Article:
I believe it was Chaucer, in his masterpiece The Canterbury Tales, who wrote this classic line:
'To manage risk, one must first know what it is.'
Ok, I made up the whole Chaucer part. Still, it is pretty hard for businesses to master the art and science of risk management without first defining risk itself.
So, what is risk? Well, here is a nice compact definition I like:
1. Risk equals the inherent chance of a bad result from a decision or course of action.
Not wordy enough for you? No worries. Here is a bit more expansive definition of risk:
2. Risk is a foreseeable possibility that an uncertain future will produce an unexpected negative outcome. The more risk a given action carries, the greater the chance for bad results and/or increased negative consequences.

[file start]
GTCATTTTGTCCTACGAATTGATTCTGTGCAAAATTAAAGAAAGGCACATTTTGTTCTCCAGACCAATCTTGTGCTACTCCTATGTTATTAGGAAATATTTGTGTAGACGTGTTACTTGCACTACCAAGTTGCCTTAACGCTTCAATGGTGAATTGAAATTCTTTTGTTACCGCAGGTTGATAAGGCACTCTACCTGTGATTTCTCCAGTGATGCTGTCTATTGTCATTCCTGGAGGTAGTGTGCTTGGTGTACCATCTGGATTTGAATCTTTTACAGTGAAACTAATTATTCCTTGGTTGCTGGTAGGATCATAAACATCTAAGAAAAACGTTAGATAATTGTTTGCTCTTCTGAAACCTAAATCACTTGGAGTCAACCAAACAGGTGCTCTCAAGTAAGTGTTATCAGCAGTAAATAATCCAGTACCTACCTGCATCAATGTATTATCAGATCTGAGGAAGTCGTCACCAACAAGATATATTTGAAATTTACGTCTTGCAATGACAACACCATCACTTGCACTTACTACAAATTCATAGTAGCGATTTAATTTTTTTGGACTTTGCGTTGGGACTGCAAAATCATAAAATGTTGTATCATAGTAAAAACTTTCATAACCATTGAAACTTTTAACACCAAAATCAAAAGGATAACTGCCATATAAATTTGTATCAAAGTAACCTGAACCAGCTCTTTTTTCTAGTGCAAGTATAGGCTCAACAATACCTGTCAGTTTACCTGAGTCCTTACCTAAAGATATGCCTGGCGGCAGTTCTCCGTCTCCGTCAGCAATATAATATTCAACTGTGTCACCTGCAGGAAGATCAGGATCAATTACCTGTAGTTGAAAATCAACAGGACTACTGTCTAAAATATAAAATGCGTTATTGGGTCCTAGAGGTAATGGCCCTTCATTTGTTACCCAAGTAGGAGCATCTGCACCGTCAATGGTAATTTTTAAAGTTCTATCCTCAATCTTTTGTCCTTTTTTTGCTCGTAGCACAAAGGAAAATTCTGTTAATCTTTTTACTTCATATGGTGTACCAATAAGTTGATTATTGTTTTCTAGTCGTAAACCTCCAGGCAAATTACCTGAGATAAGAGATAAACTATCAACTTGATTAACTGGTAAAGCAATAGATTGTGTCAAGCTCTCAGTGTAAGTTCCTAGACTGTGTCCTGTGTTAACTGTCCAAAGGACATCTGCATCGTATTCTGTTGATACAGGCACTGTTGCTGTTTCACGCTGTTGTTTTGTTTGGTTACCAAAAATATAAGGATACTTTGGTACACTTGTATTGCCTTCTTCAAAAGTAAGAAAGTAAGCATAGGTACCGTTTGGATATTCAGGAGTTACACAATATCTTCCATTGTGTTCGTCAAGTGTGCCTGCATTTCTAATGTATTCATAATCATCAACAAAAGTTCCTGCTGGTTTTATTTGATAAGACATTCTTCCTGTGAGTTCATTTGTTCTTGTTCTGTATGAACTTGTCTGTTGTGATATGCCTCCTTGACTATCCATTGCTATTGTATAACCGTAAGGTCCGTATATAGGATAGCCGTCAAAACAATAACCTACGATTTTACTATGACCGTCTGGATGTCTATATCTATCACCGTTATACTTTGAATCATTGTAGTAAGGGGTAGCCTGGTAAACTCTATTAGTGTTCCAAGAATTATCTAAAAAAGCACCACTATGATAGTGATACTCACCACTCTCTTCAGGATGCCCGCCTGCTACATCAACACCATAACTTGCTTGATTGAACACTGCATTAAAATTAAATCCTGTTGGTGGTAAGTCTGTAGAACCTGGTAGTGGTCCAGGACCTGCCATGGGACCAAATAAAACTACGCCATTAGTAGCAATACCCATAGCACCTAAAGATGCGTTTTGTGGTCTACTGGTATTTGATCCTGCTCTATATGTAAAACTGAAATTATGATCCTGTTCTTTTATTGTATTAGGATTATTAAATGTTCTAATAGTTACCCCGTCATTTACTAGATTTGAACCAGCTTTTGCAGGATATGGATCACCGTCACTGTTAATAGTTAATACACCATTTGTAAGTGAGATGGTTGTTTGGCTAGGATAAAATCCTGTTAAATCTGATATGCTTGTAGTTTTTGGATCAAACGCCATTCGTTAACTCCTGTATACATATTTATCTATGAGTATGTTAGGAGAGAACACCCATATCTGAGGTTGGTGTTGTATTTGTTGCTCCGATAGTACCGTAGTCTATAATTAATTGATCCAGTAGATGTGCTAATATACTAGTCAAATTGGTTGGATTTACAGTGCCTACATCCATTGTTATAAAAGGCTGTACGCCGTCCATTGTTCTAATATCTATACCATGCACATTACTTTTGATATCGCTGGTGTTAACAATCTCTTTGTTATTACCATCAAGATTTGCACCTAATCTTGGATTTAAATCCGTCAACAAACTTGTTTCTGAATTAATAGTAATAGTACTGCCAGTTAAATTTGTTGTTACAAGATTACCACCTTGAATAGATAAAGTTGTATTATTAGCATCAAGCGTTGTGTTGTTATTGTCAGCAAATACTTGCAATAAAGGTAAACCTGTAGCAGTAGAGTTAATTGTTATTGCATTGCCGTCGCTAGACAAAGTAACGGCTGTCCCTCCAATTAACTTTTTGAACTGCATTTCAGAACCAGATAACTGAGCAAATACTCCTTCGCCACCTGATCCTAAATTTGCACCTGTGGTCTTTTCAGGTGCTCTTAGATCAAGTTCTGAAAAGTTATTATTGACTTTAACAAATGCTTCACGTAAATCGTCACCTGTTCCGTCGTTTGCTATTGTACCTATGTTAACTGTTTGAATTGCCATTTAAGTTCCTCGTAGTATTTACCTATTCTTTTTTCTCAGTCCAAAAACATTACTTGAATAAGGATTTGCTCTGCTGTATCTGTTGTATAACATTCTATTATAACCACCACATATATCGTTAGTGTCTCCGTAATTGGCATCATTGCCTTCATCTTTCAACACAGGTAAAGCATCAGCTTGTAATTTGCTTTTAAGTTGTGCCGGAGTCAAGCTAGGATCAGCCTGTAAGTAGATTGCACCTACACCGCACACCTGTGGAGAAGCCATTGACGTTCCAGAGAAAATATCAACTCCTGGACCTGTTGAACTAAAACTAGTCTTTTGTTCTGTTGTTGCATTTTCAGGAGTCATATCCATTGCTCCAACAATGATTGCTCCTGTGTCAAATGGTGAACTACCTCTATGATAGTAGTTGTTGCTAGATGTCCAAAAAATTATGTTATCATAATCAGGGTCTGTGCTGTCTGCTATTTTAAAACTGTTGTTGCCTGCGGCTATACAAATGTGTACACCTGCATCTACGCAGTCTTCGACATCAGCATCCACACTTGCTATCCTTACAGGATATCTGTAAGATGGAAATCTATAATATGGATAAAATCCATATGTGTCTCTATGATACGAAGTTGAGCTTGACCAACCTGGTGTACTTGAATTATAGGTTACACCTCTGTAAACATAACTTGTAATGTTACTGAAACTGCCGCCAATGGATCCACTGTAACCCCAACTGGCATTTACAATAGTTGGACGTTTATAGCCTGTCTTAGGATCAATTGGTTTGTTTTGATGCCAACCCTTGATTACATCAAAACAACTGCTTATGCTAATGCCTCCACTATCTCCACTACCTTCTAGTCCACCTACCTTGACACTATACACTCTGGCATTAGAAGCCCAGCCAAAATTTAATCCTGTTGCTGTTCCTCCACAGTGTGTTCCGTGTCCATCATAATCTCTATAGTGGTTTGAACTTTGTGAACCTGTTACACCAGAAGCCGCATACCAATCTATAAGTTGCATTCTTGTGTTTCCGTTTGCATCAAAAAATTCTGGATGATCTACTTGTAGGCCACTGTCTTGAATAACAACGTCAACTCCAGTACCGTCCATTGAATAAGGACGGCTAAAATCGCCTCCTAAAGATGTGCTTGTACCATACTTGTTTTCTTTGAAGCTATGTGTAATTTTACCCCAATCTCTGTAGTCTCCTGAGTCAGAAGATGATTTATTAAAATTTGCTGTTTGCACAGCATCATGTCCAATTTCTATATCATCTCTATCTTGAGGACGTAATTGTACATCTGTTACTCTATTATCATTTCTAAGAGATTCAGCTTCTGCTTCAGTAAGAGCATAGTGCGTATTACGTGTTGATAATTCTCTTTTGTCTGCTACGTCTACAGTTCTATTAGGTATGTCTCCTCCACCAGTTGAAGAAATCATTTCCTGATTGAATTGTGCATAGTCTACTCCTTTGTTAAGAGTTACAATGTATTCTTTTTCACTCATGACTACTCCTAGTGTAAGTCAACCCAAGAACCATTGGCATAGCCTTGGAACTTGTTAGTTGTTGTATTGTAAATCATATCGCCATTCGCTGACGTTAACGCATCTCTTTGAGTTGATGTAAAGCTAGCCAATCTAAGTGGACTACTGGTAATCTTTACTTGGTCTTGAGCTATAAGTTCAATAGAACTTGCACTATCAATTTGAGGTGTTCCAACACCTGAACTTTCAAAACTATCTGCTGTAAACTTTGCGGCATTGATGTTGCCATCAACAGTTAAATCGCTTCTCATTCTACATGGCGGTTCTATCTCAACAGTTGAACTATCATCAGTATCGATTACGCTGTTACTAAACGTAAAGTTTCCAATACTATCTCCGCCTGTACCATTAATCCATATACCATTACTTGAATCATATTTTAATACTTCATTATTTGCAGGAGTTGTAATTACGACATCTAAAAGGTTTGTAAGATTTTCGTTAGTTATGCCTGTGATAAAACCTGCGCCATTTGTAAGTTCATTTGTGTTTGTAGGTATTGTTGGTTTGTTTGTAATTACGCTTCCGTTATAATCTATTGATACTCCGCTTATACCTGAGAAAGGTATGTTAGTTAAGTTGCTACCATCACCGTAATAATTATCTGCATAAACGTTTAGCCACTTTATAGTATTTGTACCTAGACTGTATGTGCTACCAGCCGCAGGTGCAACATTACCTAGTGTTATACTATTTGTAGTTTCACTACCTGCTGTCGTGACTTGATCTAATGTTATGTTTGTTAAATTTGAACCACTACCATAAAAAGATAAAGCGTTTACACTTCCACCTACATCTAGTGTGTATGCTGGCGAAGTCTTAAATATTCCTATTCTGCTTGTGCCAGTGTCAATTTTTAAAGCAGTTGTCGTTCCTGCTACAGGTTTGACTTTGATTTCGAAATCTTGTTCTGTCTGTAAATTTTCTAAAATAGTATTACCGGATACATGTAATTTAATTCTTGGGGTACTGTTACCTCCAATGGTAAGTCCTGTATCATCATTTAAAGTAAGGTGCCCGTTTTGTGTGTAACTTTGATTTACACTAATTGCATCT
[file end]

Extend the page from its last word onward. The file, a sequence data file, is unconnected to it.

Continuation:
What about the risk of an expected negative outcome? I suppose you could classify the chance of a bad result from a highly speculative venture or investment (which, by definition, one would expect to result in financial loss) as a risk. But is taking a flier on a long-shot with the hope of winning big an activity that really falls under the umbrella of risk management? I don't think so. Thus, from a risk manager's perspective, I believe we can exclude from our definition of risk the odds of taking expected losses from highly speculative activities.
Or can we? I suppose one might argue that deciding whether or not to take a flier in the first place is itself a kind of risk management. Still, to me, high risk ventures and investments have more to do with decisions about policies and objectives than they do with risk management.
I like definition 1, above, better than definition 2, because 1 is short and to the point. If you disagree and/or have a good definition for risk, feel free to comment below...
By Brett Sherman; The Sherman Law Firm